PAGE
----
V-Day Vanilla Snobbery
February 14, 2011 4 Comments
V-Day is traditionally low-key in the SK household. There might be a dinner, out or in, maybe some candelight, and a relaxing evening of enjoying each other’s company. This year, we’re eating in. Señor SK is a big fan of roast chicken, but even more so a roast chicken with a little something special to keep it moist and delicious. Some garlic mashed potatoes and some roast asparagus and we are in business.
…But isn’t this day all about dessert? More or less. Señor SK is a big fan of simple flavors, and one of his favorites is vanilla. Did I mention he is a vanilla snob? Not in a bad sense – not that snob is always negative, especially in Connecticut. But rather in a he-kn0ws-what-he-likes-so-dont-mess-with-it kind of way. Vanilla Ice Cream is his vanilla vehicle of choice, but not just any vanilla ice cream. Vanilla BEAN ice cream or else – I wouldn’t dare bring home French Vanilla as a paltry substitute. I know French Vanilla has more eggs to give it a rich custardy base and a yellow hue – and while this has egg yolks in it it is a far cry from the French Vanilla in the grocery store. Vanilla snobs have no fear – I have found the cure for what ails you.
Vanilla Bean Ice Cream
Adapted from David Lebovitz’ Vanilla Ice Cream and Rurally Screwed’s Homemade Vanilla Ice-Cream with egg yolk
3/4 cup vanilla sugar
1 cup COLD whole milk
2 cups COLD heavy cream (or half and half)
homemade vanilla extract
2-3 COLD egg yolks
First, 12-24 hours ahead, put your ice cream canister in the freezer. Second, make sure all of your dairy is cold – I took mine straight out of the fridge – when you are ready to churn. Whisk one cup of whole milk and 3/4 cup of vanilla sugar together until the sugar dissolves – 1-2 minutes. Vanilla sugar is the final resting place of my vanilla beans. I usually buy them in bulk on eBay (yes, really, eBay – thanks to Alton Brown for the tip). Some of them go into vanilla extract (split and scraped beans + vodka + time) some are used in baking, but all of them end up dried in my jar of vanilla sugar. Its good to have when you live with a vanilla snob.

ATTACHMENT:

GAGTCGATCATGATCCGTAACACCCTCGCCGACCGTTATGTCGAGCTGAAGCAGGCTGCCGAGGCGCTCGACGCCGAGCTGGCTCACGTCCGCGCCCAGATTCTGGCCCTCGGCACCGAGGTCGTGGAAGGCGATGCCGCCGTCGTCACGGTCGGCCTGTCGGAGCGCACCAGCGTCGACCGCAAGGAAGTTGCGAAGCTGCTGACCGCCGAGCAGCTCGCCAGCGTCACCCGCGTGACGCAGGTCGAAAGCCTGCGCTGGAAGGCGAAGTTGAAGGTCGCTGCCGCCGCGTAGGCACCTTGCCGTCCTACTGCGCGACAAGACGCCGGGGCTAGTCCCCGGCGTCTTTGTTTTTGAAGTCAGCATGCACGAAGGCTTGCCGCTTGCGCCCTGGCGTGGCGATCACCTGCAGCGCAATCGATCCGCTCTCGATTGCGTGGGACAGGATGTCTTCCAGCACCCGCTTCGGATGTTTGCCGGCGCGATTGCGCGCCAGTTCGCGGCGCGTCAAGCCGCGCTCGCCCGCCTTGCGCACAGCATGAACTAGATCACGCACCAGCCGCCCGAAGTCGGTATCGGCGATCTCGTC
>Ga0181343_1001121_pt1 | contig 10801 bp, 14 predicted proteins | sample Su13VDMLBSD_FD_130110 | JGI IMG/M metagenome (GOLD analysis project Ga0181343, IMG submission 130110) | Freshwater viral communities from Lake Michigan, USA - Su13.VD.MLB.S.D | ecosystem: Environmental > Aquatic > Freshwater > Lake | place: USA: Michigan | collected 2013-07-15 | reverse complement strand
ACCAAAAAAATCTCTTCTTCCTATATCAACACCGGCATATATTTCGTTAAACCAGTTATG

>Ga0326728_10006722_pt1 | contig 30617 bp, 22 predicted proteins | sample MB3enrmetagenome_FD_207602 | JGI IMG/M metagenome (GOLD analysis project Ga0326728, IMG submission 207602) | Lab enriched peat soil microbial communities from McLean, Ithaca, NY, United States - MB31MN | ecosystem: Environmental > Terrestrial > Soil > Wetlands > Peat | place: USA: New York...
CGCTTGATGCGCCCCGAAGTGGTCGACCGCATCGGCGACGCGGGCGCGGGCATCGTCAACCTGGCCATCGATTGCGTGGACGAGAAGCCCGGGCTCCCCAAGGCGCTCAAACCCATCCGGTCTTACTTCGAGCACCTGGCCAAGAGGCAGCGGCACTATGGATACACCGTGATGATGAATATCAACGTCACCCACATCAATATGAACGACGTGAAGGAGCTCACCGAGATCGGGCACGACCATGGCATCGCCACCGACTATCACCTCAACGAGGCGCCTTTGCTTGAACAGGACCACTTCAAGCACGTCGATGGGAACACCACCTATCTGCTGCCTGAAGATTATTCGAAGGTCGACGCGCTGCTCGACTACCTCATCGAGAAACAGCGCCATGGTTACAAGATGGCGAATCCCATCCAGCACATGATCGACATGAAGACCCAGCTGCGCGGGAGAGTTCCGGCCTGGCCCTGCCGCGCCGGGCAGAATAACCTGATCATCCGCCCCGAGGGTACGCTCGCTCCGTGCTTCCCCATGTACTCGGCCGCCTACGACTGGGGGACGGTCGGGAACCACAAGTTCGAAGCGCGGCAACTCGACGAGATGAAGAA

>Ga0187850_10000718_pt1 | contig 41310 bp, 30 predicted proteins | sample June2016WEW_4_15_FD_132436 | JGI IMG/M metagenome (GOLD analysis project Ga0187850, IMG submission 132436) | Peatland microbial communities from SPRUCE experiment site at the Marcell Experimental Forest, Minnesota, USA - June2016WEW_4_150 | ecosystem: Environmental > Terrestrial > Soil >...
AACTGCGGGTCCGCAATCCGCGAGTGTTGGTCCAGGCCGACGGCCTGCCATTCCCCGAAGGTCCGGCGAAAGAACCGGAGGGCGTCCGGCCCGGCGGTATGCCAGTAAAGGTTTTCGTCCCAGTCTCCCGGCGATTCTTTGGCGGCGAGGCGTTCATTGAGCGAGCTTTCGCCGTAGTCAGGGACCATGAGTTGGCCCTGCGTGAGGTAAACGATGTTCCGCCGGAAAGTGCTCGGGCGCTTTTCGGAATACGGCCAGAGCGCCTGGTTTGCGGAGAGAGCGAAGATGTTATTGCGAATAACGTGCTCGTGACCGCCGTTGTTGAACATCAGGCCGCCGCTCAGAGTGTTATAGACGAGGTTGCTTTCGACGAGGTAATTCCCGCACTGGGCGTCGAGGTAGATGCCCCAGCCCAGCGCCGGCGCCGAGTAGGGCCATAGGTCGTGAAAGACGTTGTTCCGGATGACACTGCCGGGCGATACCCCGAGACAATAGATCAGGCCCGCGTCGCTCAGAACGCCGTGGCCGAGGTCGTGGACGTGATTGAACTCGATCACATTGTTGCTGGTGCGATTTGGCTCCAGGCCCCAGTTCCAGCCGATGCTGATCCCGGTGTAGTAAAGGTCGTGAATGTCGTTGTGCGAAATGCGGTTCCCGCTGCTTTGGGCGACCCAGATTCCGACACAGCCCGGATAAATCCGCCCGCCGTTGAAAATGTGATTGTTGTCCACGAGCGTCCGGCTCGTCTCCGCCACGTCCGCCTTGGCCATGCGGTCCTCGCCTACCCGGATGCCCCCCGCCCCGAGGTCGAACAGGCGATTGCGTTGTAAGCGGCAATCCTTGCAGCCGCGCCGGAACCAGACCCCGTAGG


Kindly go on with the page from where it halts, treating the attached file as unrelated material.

Anyway, once the sugar is dissolved, add the heavy cream. I only had a cup on hand, so I added more whole milk to the cream. It’s plenty rich as it is, and I wasn’t about to run to the grocery store, so there you go. Separate your eggs (I used three) and mix the yolks together, then whisk to incorporate. If you have a problem with raw eggs, this recipe isn’t for you. An easy solution to that is to trust your egg source. We buy a carton a week at CRFM from Highland Thistle Farm. Their eggs are always deeply golden – a sign of how fresh they are – and so, SO much better tasting than those lifeless pale yellow things from the supermarket. I guess we are vanilla AND egg snobs at SK. And maybe milk snobs – due to the delicious stuff coming out of Beaver Brook Farm.
Add homemade vanilla extract to taste 1-3 tablespoons. Or more if you have a vanilla problem. I age our vanilla extract until it is deep brown flecked with vanilla – since I scrape the beans into the extract. Whisk into the ice cream mix. Now, take your canister out of the freezer, set up the machine and start it churning while its still empty. The ice cream mixture is already smooth and creamy, but for added assurance I strain it as I pour it into the machine – it catches a few bits of egg every time.
… to pure deliciousness. All with a little bit of air and a little bit of patience, grasshopper. Trust me, its worth the wait.
I mean, look at that! Guaranteed to satisfy even the most deep-seated vanilla snobbery. At this point, despite your desire to inhale the whole batch, it must be hard set in the freezer for at least 4 hours to give it that ice cream consistency we all know and love.
Yield: 1/2 quart (2 pints) and something delicious enough to make mildly lactose intolerant individuals forgo all common sense.
1. Eat straight up and try not to lick the bowl. Just try. This recipe is already stellar, but if you must:
2. Serve in affogato. I am the lone coffee fan in the house, so not this time.
3. Serve with fresh fruit. Berries when in season are fantastic. Or jam, when in the middle of winter.
4. Drizzle with Disaronno or Coole Swan (Irish Cream – much preferred to Bailey’s) for added decadence. If you need more decadence, that is.